With the Legislative session entering its final hours, Black lawmakers joined social justice advocates Tuesday to decry what they say is a "double standard" at the State Capitol where wealthy corporate interests win big while everyday citizens get left behind.
Exhibit A, they say, is a measure that would exonerate several members of the Baton Rouge-area groundwater commission from ethics charges they face for working for the companies they're tasked with regulating.
Brought by Sen. Bodi White, a Central Republican, Senate Bill 203 would clear the way for companies like ExxonMobil and Entergy to keep their own employees on the board that regulates their pumping of groundwater in the Capital region, a hotly-contested topic as saltwater intrudes into the aquifer. It sailed through the Legislature and awaits Gov. John Bel Edwards' signature.
Compare that to the fate of House Bill 346, which would have granted new trials for about 1,500 mostly Black inmates convicted for serious crimes years ago by non-unanimous juries. The U.S. Supreme Court previously outlawed the Jim Crow-era system but opted last month against applying their ruling retroactively. The measure, sponsored by Rep. Randall Gaines, a LaPlace Democrat, would have spelled relief for those inmates, but it failed to advance out of committee.
"We hope that the public will pay attention to this dangerous juxtaposition where some people get a chance for retroactive justice and other folks are denied it in the same session, in the same House in the same state," said Rev. Theron Jackson, a pastor at Morning Star Baptist Church in Shreveport.
Together Louisiana, a faith-based advocacy group, arranged the press conference Tuesday to urge Edwards to veto SB203. Dianne Hanley, an organizer with the group, said "there's a clear public private conflict of interest if employees sit on the state board that regulates their employers." That's in-line with the Louisiana Board of Ethics, which voted to bring charges last year against five commission members for drawing a salary from a regulated groundwater user while also serving on the board.
White, a former employee of ExxonMobil, wrote in a statement that the law was written to "allow people who know about the use of groundwater to serve on the commission that regulates its use." He noted that there's no salary for serving on the commission.
"Wouldn’t you want people who know what they’re doing to serve on these boards? We need the people who are most knowledgeable about what they are regulating and they should not be prohibited from doing it," White wrote.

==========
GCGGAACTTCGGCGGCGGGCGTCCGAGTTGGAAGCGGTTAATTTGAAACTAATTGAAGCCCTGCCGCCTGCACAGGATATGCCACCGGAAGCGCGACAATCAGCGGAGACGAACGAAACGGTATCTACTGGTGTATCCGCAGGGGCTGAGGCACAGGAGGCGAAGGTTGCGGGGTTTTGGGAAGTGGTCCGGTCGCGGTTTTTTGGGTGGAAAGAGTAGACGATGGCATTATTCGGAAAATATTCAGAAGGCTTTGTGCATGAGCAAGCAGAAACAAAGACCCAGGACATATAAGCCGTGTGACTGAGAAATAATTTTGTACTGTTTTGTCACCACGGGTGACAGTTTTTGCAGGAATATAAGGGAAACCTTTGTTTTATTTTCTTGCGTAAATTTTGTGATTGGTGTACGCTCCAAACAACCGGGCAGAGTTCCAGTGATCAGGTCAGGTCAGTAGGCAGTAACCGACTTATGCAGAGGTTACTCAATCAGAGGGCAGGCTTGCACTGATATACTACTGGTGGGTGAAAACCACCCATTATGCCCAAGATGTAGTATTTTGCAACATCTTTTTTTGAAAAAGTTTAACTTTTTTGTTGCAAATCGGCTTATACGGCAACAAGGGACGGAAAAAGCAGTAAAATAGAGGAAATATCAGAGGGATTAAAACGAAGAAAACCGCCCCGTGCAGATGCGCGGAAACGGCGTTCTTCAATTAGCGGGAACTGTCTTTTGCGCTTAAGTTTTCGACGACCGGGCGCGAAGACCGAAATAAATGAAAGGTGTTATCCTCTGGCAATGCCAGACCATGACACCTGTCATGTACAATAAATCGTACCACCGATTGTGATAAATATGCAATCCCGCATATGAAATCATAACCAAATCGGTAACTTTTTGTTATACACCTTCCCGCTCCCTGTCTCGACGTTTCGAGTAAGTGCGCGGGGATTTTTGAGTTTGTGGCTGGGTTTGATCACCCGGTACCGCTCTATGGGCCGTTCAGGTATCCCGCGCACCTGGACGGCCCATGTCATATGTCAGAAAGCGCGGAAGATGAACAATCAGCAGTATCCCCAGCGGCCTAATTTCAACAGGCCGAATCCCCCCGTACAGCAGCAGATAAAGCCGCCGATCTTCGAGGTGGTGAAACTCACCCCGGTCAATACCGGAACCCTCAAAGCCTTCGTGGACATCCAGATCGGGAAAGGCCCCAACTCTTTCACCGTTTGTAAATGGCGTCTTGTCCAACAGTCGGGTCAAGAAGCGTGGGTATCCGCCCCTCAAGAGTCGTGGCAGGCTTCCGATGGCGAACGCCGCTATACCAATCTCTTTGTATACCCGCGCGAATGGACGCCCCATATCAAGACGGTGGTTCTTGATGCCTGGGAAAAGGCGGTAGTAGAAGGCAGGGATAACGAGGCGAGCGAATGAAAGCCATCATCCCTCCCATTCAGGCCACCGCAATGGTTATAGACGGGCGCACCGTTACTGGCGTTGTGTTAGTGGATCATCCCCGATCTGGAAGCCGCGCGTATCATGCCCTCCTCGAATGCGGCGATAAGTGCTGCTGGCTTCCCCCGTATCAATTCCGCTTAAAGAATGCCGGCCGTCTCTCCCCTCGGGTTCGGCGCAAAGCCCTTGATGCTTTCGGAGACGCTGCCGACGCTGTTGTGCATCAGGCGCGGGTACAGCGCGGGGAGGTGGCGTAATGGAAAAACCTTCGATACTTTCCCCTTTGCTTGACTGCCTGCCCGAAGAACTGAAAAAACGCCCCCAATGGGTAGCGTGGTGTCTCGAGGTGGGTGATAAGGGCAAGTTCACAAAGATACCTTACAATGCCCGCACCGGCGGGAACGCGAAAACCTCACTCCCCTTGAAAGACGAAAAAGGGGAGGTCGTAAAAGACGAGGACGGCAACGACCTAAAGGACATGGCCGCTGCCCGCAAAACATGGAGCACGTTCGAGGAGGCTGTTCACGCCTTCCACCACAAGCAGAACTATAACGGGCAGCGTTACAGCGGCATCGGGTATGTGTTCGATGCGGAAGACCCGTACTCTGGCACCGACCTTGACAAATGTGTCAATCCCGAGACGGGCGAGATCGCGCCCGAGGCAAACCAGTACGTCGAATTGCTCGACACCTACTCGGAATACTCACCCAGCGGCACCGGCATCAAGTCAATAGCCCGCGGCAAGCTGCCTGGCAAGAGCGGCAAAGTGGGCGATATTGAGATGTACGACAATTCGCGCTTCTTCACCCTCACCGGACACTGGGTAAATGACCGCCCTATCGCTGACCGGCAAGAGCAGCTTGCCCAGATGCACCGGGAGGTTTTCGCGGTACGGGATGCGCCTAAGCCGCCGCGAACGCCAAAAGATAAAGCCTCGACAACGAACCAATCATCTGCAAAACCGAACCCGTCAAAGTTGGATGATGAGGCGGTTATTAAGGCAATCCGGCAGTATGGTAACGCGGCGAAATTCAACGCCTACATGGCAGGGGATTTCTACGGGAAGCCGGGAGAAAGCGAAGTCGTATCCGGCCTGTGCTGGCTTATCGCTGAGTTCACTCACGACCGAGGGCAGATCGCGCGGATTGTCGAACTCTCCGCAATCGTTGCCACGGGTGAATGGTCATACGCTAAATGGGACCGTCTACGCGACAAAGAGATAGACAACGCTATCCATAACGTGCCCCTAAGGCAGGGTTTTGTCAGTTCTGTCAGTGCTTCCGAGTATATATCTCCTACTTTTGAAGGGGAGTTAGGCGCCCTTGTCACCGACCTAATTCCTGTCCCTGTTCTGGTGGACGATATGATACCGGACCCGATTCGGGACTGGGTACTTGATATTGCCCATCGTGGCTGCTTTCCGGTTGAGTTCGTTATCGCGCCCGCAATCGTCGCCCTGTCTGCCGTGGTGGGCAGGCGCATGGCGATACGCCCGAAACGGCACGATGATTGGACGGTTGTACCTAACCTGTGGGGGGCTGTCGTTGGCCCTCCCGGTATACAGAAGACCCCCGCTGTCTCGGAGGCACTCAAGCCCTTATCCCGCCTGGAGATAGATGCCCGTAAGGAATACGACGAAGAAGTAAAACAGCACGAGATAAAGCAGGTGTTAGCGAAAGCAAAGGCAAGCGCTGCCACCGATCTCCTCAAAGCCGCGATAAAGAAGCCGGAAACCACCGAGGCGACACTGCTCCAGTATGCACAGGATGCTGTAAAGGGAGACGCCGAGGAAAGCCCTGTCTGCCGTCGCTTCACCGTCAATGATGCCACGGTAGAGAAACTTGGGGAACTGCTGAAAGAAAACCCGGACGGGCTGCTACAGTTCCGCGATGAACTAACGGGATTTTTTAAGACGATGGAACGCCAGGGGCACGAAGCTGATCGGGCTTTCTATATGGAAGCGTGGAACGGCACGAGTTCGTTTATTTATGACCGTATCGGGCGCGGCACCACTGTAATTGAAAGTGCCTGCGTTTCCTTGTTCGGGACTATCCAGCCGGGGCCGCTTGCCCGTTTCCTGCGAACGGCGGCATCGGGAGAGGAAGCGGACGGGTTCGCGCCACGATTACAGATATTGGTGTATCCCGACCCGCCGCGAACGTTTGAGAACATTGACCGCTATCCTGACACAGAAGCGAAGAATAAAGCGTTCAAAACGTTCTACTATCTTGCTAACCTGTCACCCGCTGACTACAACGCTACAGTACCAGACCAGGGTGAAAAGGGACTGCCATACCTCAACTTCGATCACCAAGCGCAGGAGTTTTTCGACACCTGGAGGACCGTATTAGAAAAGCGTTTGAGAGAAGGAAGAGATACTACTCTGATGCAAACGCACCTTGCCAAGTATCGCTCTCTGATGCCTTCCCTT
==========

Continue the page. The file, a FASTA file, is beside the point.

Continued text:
The ethics carve-out, if approved, would apply retroactively, meaning it would nullify the charges currently pending against the five members. It would also apply to commissioners of groundwater districts statewide.
Gray Sexton, an attorney representing three members employed by ExxonMobil, Georgia-Pacific and Entergy who were charged by the Ethics board, said SB203 simply acknowledges the fact that industry for decades has had a seat at the table.
"The real complaint by the dissidents is that industry even gets to make nominations, much less that they nominate skilled, knowledgeable engineers on staff," Sexton said, noting that the statute establishing the body sets aside three seats for "industrial users in the district."
Sexton added that industry representatives make up only a "small voice" on the 18-member panel, which also includes officials from the Farm Bureau, Cattlemen's Association and the surrounding parishes. Still, critics say industry employees have had an outsized influence on the commission, citing a state report that found they chaired the commission 80% of the time between 1974 and 2004.
The commission in question regulates the use of the Southern Hills Aquifer, which provides water for hundreds of thousands of people in the Baton Rouge region. It is at the center of a years-long fight over how to best address the slow intrusion of saltwater into the fresh drinking water source.
Industrial companies pump water from the aquifer and want to continue that practice. But environmental advocates have for years tried to push them off and make them pump water from the Mississippi River, arguing they are exacerbating saltwater intrusion that could threaten the drinking water supply. Some have accused the commission of being beholden to industries with a financial stake in lighter oversight.
Hanley on Tuesday displayed a pristine glass of Baton Rouge tap water next to a cup of muddy Mississippi River water. "This is what we drink, and this is where we're heading," she said. "The clock is ticking."